“Can you please tell (the Post) what is your legal rational for your decision“ when Minor approved or advised the administration to pull that contract and to instead pay Mr. Jackson from the district’s ongoing contract with SGI?”

In addition, the Post asked: “How do you respond to the public perception that the decision appears to be a way to circumvent the decision-making power of the governing board?”

Minor did not respond.

 Courtesy of the Oakland Post, April 3, 2015 (postnewsgroup.com)

The post Oakland Unified’s Administration Bypasses School Board to Hire Jackson for $30,000 Per Month appeared first on Ken A. Epstein.

Categories: Oakland

Chevron agents back in Ecuadorean Amazon: Indigenous leaders.

National Environmental News on Other Sites - Fri, 04/03/2015 - 7:00am
Leaders in communities affected by Chevron's contamination believe agents are in their area in order to trick people into signing legal documents.

Environmentally, an unbridled, run-amok growth is killing us.

National Environmental News on Other Sites - Fri, 04/03/2015 - 7:00am
Another Earth Day is scheduled for this month. One day before long, our grandchildren will inhabit a wrecked globe and be furious at us for what they've inherited.

Embed the social sciences in climate policy.

National Environmental News on Other Sites - Fri, 04/03/2015 - 7:00am
The Intergovernmental Panel on Climate Change is becoming irrelevant to climate policy. Helping the organization to reform itself while moving contentious work into other forums is long overdue.

Californians Who Conserved Wonder if State Can Overcome Those Who Didn’t

NY Times Environmental News - Thu, 04/02/2015 - 6:51pm
A day after Gov. Jerry Brown announced mandatory cuts to water use, Californians said they worried that their efforts to conserve were simply not enough in the face of a four-year drought.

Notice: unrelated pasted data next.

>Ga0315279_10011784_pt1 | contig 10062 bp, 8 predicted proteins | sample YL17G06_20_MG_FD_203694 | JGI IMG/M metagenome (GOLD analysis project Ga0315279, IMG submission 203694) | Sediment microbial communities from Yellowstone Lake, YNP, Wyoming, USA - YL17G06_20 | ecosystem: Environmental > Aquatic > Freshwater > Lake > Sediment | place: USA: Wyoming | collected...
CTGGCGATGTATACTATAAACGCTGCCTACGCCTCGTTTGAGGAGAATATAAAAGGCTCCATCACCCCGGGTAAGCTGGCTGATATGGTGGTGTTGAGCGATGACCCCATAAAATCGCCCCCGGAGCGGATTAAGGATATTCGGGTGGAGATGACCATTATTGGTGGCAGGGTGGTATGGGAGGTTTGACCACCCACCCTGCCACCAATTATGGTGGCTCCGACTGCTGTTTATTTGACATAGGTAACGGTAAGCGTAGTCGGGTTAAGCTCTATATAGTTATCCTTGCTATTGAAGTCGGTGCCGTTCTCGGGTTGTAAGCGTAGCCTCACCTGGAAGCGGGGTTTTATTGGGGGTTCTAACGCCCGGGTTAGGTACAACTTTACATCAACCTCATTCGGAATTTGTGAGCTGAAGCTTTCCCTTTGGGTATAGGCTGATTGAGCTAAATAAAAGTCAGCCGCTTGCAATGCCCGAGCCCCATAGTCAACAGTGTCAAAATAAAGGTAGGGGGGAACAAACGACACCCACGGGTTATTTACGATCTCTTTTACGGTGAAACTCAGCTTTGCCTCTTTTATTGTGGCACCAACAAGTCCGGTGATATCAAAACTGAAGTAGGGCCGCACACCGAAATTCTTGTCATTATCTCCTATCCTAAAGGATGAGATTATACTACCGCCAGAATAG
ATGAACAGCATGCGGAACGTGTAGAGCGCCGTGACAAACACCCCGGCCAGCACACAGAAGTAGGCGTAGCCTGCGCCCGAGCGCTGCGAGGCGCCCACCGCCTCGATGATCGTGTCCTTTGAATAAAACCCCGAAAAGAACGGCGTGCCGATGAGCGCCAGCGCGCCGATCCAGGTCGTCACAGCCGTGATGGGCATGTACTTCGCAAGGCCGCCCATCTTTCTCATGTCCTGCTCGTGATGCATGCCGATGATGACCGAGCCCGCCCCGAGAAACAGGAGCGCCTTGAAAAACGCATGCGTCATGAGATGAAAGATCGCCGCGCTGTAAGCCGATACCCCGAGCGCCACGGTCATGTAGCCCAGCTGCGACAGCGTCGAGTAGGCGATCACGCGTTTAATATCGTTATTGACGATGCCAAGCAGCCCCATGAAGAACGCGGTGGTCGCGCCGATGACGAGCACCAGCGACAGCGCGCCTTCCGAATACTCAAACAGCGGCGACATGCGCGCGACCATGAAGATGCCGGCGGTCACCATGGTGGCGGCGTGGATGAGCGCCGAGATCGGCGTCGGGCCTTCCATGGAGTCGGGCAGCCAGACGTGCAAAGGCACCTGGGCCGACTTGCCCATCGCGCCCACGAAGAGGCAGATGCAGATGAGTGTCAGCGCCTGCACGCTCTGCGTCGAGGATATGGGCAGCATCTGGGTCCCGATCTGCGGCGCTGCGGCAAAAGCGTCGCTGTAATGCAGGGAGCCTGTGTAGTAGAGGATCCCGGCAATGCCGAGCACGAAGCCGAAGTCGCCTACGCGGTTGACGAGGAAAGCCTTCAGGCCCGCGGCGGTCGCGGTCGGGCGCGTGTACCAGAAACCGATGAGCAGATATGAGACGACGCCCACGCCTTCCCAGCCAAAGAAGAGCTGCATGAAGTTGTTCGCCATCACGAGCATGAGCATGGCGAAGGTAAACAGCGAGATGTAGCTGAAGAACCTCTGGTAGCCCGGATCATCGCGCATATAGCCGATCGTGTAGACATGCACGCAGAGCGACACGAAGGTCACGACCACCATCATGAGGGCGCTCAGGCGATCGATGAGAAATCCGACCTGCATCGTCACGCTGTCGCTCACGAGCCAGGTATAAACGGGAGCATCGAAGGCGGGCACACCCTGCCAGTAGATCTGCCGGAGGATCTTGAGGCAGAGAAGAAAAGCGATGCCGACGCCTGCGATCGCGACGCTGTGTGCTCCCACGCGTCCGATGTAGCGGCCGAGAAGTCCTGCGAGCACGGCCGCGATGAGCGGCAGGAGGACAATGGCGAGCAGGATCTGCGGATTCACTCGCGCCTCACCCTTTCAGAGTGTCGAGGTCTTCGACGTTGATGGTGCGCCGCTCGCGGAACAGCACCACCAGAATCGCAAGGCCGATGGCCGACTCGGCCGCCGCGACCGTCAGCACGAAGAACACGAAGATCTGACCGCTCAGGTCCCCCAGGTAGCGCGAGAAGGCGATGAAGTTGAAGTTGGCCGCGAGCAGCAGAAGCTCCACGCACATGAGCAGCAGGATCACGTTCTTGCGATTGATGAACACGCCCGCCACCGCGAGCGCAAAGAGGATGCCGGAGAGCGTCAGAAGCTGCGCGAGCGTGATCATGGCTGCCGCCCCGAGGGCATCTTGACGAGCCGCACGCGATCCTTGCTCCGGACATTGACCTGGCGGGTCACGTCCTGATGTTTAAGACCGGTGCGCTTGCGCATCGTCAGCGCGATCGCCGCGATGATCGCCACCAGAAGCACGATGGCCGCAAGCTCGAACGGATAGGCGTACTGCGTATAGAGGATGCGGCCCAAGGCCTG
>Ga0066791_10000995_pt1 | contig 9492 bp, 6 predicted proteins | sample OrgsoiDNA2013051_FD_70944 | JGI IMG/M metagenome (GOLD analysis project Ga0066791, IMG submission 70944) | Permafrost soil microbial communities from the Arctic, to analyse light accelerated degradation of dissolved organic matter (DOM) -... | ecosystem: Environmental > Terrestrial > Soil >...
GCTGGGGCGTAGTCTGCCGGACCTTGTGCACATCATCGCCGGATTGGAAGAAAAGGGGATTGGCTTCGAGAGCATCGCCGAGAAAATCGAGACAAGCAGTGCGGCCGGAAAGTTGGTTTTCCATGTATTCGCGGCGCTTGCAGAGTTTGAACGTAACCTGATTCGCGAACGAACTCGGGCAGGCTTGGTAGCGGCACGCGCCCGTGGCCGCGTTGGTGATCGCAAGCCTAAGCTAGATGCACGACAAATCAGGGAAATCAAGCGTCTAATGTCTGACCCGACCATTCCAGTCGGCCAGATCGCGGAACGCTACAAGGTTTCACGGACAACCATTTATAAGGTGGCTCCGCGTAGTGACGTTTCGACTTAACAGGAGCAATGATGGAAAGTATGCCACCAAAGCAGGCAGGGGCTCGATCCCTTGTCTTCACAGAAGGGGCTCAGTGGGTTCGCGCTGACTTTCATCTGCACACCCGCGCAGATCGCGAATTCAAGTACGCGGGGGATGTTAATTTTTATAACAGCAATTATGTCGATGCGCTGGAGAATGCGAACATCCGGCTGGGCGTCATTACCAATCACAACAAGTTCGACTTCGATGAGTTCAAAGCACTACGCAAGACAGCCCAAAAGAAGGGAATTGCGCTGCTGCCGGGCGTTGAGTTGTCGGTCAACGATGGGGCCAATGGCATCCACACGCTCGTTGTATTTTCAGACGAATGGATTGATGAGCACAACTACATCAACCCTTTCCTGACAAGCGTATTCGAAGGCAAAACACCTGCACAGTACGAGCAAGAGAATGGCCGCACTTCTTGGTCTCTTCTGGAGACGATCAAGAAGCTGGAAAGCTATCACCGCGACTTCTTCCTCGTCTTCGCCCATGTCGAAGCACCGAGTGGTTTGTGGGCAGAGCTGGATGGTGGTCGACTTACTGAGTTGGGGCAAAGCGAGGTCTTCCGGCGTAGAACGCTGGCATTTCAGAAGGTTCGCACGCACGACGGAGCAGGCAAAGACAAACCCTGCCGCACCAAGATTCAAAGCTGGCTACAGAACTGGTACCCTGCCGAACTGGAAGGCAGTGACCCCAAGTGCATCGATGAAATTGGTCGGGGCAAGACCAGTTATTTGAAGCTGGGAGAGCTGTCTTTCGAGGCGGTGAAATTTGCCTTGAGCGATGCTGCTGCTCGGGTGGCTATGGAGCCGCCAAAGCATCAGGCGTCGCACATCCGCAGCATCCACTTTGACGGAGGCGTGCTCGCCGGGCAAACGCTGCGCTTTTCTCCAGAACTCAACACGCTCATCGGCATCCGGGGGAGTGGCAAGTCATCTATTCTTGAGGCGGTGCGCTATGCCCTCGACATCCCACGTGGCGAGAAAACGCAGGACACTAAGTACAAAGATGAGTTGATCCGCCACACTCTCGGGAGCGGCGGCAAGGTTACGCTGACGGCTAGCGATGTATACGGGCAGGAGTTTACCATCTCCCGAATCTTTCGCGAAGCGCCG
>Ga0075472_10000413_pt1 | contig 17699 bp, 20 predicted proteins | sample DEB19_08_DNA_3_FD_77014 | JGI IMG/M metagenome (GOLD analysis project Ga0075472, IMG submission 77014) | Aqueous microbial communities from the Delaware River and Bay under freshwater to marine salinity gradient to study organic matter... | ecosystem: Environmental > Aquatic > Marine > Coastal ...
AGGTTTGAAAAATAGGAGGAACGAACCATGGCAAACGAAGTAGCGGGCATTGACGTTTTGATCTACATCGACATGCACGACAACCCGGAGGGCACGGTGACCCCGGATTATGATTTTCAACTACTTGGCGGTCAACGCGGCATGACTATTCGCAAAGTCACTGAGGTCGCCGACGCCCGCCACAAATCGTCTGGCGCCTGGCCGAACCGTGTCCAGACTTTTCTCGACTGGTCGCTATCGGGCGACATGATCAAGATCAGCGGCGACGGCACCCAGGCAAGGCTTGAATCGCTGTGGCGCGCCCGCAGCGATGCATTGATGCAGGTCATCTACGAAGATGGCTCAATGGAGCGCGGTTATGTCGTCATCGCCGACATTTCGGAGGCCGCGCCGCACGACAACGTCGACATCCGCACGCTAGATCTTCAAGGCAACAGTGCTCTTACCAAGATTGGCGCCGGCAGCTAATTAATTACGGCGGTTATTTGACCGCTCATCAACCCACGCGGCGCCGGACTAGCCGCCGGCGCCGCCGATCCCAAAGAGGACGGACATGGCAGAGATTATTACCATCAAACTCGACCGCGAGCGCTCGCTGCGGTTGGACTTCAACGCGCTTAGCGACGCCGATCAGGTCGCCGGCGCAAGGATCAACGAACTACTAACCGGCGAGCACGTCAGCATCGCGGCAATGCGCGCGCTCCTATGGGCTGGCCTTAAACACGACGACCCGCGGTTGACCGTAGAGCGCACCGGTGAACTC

Arizona Bill Would Ban Local Limits on Plastic Bags

NY Times Environmental News - Thu, 04/02/2015 - 5:56pm
The bill would prevent cities and counties from regulating the “sale, use or disposition of auxiliary containers,” which include single-use disposable bags, boxes, cans and bottles.

Catholics prep for Pope Francis to tackle climate in upcoming encyclical.

Climate Change News (Offsite) - Thu, 04/02/2015 - 7:00am
Pope Francis' upcoming encyclical on climate change is designed to find acceptance in a huge and diverse religious flock. And many have faith that this particular pope has the leadership skills to deliver.

Obama’s mentor hates your lungs.

Climate Change News (Offsite) - Thu, 04/02/2015 - 7:00am
Why Harvard’s Laurence Tribe is teaming up with Mitch McConnell to stop the administration’s “War on Coal”.

Jonathan Franzen: Climate campaigns killing the birds?

Climate Change News (Offsite) - Thu, 04/02/2015 - 7:00am
The author’s suggestion in a New Yorker essay this week that bird populations would thrive if we gave up the fight on climate change is ‘nonsense’ say conservationists.

Syracuse University to divest $1.18bn endowment from fossil fuels.

Climate Change News (Offsite) - Thu, 04/02/2015 - 7:00am
Syracuse is the biggest university in the world to have committed to remove its endowment from direct investments in coal, oil and gas companies. It aims to make additional investments in clean energy technologies such as solar, biofuels and advanced recycling.

'They use our lungs to turn a profit.'

Climate Change News (Offsite) - Thu, 04/02/2015 - 7:00am
Coal-fired power stations are responsible for half of South Africa’s carbon emissions. A 2006 Eskom report said its stations could kill about 600 people a year once they are all operating.

Coal the biggest contributor to toxic air pollution: Study.

Climate Change News (Offsite) - Thu, 04/02/2015 - 7:00am
Australia's coal industry is driving increases in air pollution according to a new analysis which names coal mining as the dominant source of air particle pollution.

Catholics prep for Pope Francis to tackle climate in upcoming encyclical.

National Environmental News on Other Sites - Thu, 04/02/2015 - 7:00am
Pope Francis' upcoming encyclical on climate change is designed to find acceptance in a huge and diverse religious flock. And many have faith that this particular pope has the leadership skills to deliver.

Call for action on pollution as emissions linked to respiratory illnesses double.

National Environmental News on Other Sites - Thu, 04/02/2015 - 7:00am
Australian environment and health groups have called for a rapid crackdown on air pollution after a new analysis showed that emissions of a key pollutant linked to respiratory illness have doubled over the past five years.

Obama’s mentor hates your lungs.

National Environmental News on Other Sites - Thu, 04/02/2015 - 7:00am
Why Harvard’s Laurence Tribe is teaming up with Mitch McConnell to stop the administration’s “War on Coal”.